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  • Polyethylene water services

    Since the topic of water piping is being fiercely debated, is anyone using black polyethylene for water service lines? We do a lot of services where 2" is required, whether for domestic or fire sprinkler demand. For a couple of years now, we've been offering our customers the choice of SDR11 polyethylene for their services. It requires the same installation techniques as poly gas lines with fusion poly x stainless transition fittings and tracer wire. Copper does do well in most of the soils we run into and our water chemistry is such that it doesn't destroy the pipe from within. However, on a 2" line of 100' or more for example, with 2" polyethylene running a little under $1.50/ft (compared to over $10/ft for L copper), the savings are considerable. And, seeing how our water providers use it on their side of the meter, we feel that we're not endangering our customer's health.

  • #2
    Re: Polyethylene water services

    i see nothing wrong with it. city is starting to slip line their large mains with it and since it's super smooth and nothing grows or sticks to it, they can actually get away with smaller sizing as it's slipped into the existing large mains.

    i use the same type of pipe for pipe bursting sewer lines and it's the best pipe out there, no question about that. along with underground gas lines. just haven't tried water mains with it yet.

    show me any other pipe with the properties of hdpe that is slick, pressure rated, is fused together without mechanical joints, flexes as need be, can be hit all day long with a sledge hammer and not break, and stays clean as a whistle.

    you made the right choice and i don't care what anyone says, it's the best choice out there and that's why the gas company, water company and sanitation department is using it too

    rick.
    phoebe it is

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    • #3
      Re: Polyethylene water services

      Many municipal water supplies have gone to HDPE. It's easier to work, cost effective and not effected by soil conditions. We have been using it for submersible water pumps and the line running to the house for at least 35 years that I know of. Code won't allow it to be used for distribution piping inside the building but other than that, it's been around a long time. It's chemistry is similar to PEX though unlike pex UV and chlorine don't effect it. Gas companies like it for similar reasons. It's only drawback is that if the tracer wire is damaged or not there it can be a real hazard if someone hits it with a back hoe.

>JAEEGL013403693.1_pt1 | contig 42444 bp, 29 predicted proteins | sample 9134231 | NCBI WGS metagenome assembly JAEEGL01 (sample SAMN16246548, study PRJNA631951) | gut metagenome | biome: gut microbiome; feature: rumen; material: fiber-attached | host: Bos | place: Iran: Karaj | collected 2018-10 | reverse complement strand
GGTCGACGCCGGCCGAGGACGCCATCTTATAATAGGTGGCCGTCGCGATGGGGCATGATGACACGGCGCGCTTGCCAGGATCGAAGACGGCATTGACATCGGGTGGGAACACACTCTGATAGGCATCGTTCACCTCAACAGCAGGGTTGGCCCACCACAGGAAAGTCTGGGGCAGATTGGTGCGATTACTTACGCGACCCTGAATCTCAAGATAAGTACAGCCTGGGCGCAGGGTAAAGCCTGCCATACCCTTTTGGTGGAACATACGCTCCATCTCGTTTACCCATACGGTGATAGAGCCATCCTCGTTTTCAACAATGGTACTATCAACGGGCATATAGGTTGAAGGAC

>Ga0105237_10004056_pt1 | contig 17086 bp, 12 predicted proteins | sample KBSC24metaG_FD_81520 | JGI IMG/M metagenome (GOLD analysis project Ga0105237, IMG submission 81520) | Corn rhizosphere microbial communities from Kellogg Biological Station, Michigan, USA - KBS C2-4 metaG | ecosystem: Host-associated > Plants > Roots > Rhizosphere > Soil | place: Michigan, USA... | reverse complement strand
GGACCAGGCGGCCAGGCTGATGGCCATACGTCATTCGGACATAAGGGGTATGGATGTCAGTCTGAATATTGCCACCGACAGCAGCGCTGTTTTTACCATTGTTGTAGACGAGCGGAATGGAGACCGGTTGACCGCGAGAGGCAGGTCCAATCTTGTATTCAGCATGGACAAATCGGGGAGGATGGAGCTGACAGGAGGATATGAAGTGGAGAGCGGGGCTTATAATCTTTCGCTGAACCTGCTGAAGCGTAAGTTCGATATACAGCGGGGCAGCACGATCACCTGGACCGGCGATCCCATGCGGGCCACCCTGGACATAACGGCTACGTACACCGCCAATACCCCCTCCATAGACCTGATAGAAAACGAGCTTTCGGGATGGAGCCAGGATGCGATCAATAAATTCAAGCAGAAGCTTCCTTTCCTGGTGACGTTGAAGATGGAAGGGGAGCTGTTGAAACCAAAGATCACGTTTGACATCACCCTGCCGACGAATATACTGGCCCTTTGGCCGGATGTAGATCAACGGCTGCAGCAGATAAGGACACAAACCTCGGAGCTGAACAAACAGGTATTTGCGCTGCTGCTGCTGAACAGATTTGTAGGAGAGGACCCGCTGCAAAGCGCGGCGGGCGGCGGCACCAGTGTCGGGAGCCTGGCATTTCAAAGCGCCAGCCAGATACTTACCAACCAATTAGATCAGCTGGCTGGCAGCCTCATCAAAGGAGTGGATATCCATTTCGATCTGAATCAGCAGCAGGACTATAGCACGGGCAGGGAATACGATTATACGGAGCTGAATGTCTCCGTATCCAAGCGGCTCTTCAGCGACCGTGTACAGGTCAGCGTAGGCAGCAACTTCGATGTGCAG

sigpic

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      • #4
        Re: Polyethylene water services

        We've got tons of PE lines as water supplies here. Most are smaller than 2" though.

        There has been miles of 1" black PE lines ran here with insert couplings and screw clamps. Years/decades without problems when installed correctly. Keep the little rocks away. Bed and cover by hand before any equipment.

        And don't use the thin low grade stuff.


        J.C.

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        • #5
          Re: Polyethylene water services

          Around 1972 We were using it on Cape Cod Mass.
          I can build anything You want , if you draw a picture of it , on the back of a big enough check .

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          • #6
            Re: Polyethylene water services

            Originally posted by PLUMBER RICK View Post
            show me any other pipe flexes as need be, can be hit all day long with a sledge hammer and not break, rick.
            A couple of years ago, I had to repair a 4" PE gas line that got nicked by a backhoe. We dug back 20' both ways and with a little backward pulling by a few guys, I was able to fuse a new 4' section right in place. I've also had a concrete form stake penetrate a line (I wonder what he thought he was hitting?) which due to clearance restrictions when uncovered [after we spent 1/2 day trying to find it with a sniffer] could only be repaired by use of a saber (push on) coupling.
            As for flexibility, when they dig a trench with too tight a radius, we can still use elbows.

            Originally posted by JCsPlumbing View Post
            There has been miles of 1" black PE lines ran here with insert couplings and screw clamps. J.C.
            I prefer fusion fittings (elbows and tee) as well as stainless transition fittings. They maintain the proper pipe ID as well as looking more professional.
            Last edited by Plumbus; 12-25-2010, 04:33 PM.

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            • #7
              Re: Polyethylene water services

              Originally posted by


              [B
              I prefer fusion fittings (elbows and tee) as well as stainless transition fittings. They maintain the proper pipe ID as well as looking more professional.[/B]

              Agreed. We are pretty ignorant to fusion fitting assemblies here. Or at least I am. Seems I remember the gas boys fusioning a broken line we hit a loooooong time ago.

              But back to your original inquiry, 160 psi black PE has worked fine.


              J.C.

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